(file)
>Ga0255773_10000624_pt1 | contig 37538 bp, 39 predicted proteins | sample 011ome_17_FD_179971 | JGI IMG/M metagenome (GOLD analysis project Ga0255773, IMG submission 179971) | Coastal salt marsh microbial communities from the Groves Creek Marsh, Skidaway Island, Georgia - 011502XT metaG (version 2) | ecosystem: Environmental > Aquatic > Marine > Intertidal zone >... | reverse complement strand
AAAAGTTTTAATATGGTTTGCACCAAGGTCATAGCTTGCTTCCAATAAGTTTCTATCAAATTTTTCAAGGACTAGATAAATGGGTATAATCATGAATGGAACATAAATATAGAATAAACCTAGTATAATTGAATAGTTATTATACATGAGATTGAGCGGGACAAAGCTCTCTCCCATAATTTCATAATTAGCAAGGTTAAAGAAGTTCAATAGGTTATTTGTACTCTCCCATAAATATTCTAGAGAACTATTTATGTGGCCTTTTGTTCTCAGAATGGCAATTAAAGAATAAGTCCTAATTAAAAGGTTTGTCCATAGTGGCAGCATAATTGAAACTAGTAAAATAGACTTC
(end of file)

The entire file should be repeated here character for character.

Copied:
>Ga0255773_10000624_pt1 | contig 37538 bp, 39 predicted proteins | sample 011ome_17_FD_179971 | JGI IMG/M metagenome (GOLD analysis project Ga0255773, IMG submission 179971) | Coastal salt marsh microbial communities from the Groves Creek Marsh, Skidaway Island, Georgia - 011502XT metaG (version 2) | ecosystem: Environmental > Aquatic > Marine > Intertidal zone >... | reverse complement strand
AAAAGTTTTAATATGGTTTGCACCAAGGTCATAGCTTGCTTCCAATAAGTTTCTATCAAATTTTTCAAGGACTAGATAAATGGGTATAATCATGAATGGAACATAAATATAGAATAAACCTAGTATAATTGAATAGTTATTATACATGAGATTGAGCGGGACAAAGCTCTCTCCCATAATTTCATAATTAGCAAGGTTAAAGAAGTTCAATAGGTTATTTGTACTCTCCCATAAATATTCTAGAGAACTATTTATGTGGCCTTTTGTTCTCAGAATGGCAATTAAAGAATAAGTCCTAATTAAAAGGTTTGTCCATAGTGGCAGCATAATTGAAACTAGTAAAATAGACTTC